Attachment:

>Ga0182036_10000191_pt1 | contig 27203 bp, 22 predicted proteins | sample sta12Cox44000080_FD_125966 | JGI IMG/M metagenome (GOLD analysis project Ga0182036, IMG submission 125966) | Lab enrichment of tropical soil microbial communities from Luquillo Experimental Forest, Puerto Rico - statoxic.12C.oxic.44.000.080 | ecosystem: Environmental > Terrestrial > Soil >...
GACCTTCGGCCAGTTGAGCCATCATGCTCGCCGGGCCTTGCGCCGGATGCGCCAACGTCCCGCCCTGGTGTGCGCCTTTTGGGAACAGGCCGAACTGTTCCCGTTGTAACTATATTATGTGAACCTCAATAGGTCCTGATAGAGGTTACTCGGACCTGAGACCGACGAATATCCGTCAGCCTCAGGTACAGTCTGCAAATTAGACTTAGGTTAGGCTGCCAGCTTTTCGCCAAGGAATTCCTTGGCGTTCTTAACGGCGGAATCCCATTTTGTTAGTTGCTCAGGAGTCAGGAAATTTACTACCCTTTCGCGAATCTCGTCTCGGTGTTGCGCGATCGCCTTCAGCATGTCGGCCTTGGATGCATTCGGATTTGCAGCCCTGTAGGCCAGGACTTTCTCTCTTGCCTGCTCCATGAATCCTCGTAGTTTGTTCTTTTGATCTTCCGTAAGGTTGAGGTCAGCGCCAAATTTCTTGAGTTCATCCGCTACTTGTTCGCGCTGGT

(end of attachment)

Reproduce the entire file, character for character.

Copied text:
>Ga0182036_10000191_pt1 | contig 27203 bp, 22 predicted proteins | sample sta12Cox44000080_FD_125966 | JGI IMG/M metagenome (GOLD analysis project Ga0182036, IMG submission 125966) | Lab enrichment of tropical soil microbial communities from Luquillo Experimental Forest, Puerto Rico - statoxic.12C.oxic.44.000.080 | ecosystem: Environmental > Terrestrial > Soil >...
GACCTTCGGCCAGTTGAGCCATCATGCTCGCCGGGCCTTGCGCCGGATGCGCCAACGTCCCGCCCTGGTGTGCGCCTTTTGGGAACAGGCCGAACTGTTCCCGTTGTAACTATATTATGTGAACCTCAATAGGTCCTGATAGAGGTTACTCGGACCTGAGACCGACGAATATCCGTCAGCCTCAGGTACAGTCTGCAAATTAGACTTAGGTTAGGCTGCCAGCTTTTCGCCAAGGAATTCCTTGGCGTTCTTAACGGCGGAATCCCATTTTGTTAGTTGCTCAGGAGTCAGGAAATTTACTACCCTTTCGCGAATCTCGTCTCGGTGTTGCGCGATCGCCTTCAGCATGTCGGCCTTGGATGCATTCGGATTTGCAGCCCTGTAGGCCAGGACTTTCTCTCTTGCCTGCTCCATGAATCCTCGTAGTTTGTTCTTTTGATCTTCCGTAAGGTTGAGGTCAGCGCCAAATTTCTTGAGTTCATCCGCTACTTGTTCGCGCTGGT